Atrial fibrillation patients who took the capsules had about as many episodes as those on placebo
CHICAGO — Fish oil, which has shown signs of benefit for the heart, doesn’t seem to help people with atrial fibrillation, the most common type of heart arrhythmia, researchers reported November 15 at a meeting of the American Heart Association.
Atrial fibrillation is a form of heart arrhythmia in which scrambled electrical impulses cause heart muscles to contract abnormally. Diets high in fish have been associated with protection against heart attacks and heart failure, and the omega-3 fatty acids in fish oil had been shown in some studies, but not others, to benefit irregular heartbeat.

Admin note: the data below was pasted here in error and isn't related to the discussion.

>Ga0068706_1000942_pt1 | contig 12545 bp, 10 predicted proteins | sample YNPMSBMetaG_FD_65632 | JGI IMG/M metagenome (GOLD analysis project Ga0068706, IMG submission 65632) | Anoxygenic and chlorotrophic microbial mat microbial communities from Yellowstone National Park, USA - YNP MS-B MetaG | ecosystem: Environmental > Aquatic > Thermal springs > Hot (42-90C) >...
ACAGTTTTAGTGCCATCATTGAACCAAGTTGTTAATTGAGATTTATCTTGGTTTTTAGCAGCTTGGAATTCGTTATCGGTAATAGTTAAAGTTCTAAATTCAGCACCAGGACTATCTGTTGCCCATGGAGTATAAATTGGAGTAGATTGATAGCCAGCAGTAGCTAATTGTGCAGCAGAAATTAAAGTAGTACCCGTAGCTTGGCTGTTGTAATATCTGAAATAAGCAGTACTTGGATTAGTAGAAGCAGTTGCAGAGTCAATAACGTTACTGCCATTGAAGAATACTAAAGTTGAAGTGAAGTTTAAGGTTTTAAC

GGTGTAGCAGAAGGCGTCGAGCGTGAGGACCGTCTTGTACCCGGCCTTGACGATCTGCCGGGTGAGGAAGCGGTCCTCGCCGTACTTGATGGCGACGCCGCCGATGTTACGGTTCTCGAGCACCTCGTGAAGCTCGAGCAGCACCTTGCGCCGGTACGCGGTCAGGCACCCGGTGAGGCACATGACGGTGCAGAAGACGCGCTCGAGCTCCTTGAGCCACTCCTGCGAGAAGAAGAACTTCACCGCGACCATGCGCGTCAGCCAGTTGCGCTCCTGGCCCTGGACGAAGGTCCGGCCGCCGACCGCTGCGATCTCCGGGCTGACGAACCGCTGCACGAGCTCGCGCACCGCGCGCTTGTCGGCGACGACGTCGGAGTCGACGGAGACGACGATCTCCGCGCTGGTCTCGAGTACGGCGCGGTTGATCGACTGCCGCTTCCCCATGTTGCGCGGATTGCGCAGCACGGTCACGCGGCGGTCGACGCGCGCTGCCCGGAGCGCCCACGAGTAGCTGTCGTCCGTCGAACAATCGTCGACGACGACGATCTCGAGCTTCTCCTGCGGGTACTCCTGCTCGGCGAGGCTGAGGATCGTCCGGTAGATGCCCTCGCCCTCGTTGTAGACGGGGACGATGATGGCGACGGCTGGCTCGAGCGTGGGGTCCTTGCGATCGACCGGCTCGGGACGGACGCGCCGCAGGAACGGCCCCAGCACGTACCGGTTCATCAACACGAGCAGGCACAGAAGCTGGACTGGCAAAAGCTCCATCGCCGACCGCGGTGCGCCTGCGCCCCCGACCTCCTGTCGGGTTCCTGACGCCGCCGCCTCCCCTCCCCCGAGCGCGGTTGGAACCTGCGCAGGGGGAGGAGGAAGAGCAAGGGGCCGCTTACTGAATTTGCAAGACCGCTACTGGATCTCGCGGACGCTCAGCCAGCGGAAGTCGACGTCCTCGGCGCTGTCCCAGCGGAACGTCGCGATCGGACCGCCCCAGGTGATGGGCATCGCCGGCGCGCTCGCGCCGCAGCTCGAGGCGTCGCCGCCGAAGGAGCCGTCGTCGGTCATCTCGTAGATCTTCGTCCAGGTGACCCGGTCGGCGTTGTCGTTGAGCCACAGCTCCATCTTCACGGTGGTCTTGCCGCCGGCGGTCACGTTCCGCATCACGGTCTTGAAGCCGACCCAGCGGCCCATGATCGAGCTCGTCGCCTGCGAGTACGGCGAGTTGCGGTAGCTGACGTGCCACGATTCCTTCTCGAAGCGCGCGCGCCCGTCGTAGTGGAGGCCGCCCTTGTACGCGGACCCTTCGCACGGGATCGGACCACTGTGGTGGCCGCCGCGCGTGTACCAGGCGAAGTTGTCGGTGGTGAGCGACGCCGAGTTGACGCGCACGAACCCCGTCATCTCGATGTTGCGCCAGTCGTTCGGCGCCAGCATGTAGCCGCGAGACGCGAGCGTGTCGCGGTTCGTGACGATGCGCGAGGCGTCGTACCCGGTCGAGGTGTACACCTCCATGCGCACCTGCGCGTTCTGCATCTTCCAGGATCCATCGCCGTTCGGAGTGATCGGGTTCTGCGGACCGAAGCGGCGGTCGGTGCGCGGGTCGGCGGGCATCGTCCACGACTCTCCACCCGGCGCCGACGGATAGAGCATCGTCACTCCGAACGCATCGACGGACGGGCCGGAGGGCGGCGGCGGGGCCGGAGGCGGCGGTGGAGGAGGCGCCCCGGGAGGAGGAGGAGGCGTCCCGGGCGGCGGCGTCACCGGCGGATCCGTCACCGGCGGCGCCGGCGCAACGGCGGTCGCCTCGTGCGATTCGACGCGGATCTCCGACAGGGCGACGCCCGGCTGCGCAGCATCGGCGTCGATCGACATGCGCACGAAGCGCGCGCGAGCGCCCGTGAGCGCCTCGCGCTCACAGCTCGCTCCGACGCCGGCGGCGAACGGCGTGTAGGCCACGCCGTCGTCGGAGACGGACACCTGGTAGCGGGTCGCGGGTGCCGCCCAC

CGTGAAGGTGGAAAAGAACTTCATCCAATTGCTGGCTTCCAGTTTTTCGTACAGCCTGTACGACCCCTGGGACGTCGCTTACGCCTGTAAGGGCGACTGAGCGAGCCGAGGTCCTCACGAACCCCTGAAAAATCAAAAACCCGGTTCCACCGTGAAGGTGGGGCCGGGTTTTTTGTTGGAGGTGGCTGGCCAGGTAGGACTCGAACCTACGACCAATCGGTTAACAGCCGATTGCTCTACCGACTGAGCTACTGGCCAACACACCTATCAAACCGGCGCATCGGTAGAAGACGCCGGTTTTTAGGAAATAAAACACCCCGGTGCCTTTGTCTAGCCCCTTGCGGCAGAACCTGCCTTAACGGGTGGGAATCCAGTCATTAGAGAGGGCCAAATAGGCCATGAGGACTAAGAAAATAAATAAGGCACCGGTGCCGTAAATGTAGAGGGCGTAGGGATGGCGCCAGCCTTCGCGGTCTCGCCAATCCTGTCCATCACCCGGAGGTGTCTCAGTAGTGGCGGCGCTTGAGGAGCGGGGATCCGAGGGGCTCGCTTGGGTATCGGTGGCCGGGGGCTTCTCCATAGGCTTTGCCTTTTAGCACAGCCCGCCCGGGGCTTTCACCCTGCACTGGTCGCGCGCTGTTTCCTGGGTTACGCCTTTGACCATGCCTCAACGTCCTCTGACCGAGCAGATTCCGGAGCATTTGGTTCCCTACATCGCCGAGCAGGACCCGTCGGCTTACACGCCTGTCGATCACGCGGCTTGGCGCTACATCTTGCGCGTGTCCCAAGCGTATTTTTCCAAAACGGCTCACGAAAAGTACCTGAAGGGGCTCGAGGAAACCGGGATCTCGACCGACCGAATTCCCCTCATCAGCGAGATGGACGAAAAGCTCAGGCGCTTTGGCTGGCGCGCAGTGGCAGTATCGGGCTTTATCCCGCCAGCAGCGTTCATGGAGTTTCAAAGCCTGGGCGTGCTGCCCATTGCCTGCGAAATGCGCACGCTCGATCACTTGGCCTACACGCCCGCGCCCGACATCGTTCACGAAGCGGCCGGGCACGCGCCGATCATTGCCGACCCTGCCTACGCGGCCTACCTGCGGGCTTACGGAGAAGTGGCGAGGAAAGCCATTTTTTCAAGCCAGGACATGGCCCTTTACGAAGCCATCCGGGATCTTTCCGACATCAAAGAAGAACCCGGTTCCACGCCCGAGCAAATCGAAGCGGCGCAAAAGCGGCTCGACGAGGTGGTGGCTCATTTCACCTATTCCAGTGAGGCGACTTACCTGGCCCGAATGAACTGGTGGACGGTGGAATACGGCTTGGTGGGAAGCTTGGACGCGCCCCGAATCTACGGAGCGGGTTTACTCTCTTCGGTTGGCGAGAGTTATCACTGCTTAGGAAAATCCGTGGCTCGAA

In the new study, researchers randomly assigned 527 people with paroxysmal atrial fibrillation to get either high-dose fish oil or a placebo capsule. In these patients, an irregular heart rhythm crops up periodically but returns to normal on its own, said study coauthor Peter Kowey, a cardiologist at the Lankenau Hospital in Wynnewood, Penn. Despite the irregular heart